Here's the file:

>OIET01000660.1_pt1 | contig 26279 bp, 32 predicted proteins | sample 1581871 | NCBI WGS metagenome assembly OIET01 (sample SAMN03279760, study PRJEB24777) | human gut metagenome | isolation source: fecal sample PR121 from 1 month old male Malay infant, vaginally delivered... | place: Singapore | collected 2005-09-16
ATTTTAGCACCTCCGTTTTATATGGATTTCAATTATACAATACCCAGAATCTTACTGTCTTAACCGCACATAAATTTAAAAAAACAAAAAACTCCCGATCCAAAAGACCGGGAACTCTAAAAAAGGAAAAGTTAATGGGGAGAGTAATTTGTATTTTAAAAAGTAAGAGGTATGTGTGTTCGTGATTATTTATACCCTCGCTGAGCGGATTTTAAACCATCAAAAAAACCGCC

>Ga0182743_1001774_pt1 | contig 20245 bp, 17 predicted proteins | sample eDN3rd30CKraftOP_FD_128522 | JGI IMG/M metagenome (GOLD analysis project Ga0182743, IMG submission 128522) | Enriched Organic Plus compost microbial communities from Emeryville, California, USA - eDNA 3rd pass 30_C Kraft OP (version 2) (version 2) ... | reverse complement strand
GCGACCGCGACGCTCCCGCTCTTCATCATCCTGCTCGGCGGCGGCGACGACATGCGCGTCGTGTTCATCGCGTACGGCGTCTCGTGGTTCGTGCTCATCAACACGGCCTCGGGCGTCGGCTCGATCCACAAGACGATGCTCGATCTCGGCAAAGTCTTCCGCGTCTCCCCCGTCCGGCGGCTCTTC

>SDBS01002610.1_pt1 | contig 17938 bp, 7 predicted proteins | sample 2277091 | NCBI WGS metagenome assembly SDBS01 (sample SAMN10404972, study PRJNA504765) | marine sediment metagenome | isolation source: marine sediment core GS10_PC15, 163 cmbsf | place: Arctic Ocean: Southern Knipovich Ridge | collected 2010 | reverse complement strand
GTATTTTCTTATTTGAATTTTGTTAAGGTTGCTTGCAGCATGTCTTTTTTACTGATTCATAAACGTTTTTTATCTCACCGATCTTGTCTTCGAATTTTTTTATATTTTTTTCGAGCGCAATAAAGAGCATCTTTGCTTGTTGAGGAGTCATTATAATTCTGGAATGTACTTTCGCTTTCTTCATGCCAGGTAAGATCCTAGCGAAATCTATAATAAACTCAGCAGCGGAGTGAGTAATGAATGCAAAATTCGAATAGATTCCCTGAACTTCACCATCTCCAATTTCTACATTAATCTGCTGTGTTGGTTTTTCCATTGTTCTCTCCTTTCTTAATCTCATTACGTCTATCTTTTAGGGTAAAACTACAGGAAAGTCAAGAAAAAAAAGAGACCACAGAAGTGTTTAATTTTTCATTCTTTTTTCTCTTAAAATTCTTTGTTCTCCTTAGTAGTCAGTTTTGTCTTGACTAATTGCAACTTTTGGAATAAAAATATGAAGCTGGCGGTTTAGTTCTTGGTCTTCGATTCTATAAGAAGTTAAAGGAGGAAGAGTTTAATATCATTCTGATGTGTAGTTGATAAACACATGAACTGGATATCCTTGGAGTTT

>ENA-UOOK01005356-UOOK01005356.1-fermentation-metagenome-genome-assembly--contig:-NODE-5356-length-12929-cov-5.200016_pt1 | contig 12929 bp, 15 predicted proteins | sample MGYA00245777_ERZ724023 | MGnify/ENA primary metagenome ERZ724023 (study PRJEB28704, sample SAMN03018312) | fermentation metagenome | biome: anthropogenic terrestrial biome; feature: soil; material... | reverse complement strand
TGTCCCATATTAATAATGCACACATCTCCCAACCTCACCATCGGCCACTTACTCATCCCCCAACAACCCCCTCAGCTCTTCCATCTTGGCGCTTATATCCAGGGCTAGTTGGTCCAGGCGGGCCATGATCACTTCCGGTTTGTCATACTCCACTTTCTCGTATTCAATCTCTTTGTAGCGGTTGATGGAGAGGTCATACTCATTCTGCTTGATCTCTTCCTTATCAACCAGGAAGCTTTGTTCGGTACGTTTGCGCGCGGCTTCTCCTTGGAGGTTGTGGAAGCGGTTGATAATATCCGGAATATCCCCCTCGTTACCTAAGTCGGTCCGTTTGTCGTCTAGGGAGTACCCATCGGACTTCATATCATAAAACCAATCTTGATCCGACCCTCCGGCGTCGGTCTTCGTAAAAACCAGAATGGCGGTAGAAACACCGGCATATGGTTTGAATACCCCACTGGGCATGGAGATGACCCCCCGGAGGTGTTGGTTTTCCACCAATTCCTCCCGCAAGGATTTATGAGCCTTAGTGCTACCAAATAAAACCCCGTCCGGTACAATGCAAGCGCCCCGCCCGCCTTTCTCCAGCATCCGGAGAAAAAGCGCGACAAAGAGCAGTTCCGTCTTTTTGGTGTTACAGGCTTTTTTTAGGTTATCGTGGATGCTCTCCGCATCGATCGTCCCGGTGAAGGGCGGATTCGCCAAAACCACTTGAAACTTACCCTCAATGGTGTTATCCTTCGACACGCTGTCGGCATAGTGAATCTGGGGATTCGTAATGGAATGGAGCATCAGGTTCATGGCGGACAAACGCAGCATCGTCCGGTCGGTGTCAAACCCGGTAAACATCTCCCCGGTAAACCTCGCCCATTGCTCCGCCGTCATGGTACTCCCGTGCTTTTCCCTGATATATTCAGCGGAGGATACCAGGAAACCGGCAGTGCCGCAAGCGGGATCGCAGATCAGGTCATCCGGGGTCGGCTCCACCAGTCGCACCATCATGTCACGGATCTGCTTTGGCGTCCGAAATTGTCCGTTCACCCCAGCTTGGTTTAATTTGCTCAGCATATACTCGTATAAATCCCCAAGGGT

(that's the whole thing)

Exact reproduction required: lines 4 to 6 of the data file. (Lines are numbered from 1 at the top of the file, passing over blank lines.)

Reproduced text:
GCGACCGCGACGCTCCCGCTCTTCATCATCCTGCTCGGCGGCGGCGACGACATGCGCGTCGTGTTCATCGCGTACGGCGTCTCGTGGTTCGTGCTCATCAACACGGCCTCGGGCGTCGGCTCGATCCACAAGACGATGCTCGATCTCGGCAAAGTCTTCCGCGTCTCCCCCGTCCGGCGGCTCTTC

>SDBS01002610.1_pt1 | contig 17938 bp, 7 predicted proteins | sample 2277091 | NCBI WGS metagenome assembly SDBS01 (sample SAMN10404972, study PRJNA504765) | marine sediment metagenome | isolation source: marine sediment core GS10_PC15, 163 cmbsf | place: Arctic Ocean: Southern Knipovich Ridge | collected 2010 | reverse complement strand
GTATTTTCTTATTTGAATTTTGTTAAGGTTGCTTGCAGCATGTCTTTTTTACTGATTCATAAACGTTTTTTATCTCACCGATCTTGTCTTCGAATTTTTTTATATTTTTTTCGAGCGCAATAAAGAGCATCTTTGCTTGTTGAGGAGTCATTATAATTCTGGAATGTACTTTCGCTTTCTTCATGCCAGGTAAGATCCTAGCGAAATCTATAATAAACTCAGCAGCGGAGTGAGTAATGAATGCAAAATTCGAATAGATTCCCTGAACTTCACCATCTCCAATTTCTACATTAATCTGCTGTGTTGGTTTTTCCATTGTTCTCTCCTTTCTTAATCTCATTACGTCTATCTTTTAGGGTAAAACTACAGGAAAGTCAAGAAAAAAAAGAGACCACAGAAGTGTTTAATTTTTCATTCTTTTTTCTCTTAAAATTCTTTGTTCTCCTTAGTAGTCAGTTTTGTCTTGACTAATTGCAACTTTTGGAATAAAAATATGAAGCTGGCGGTTTAGTTCTTGGTCTTCGATTCTATAAGAAGTTAAAGGAGGAAGAGTTTAATATCATTCTGATGTGTAGTTGATAAACACATGAACTGGATATCCTTGGAGTTT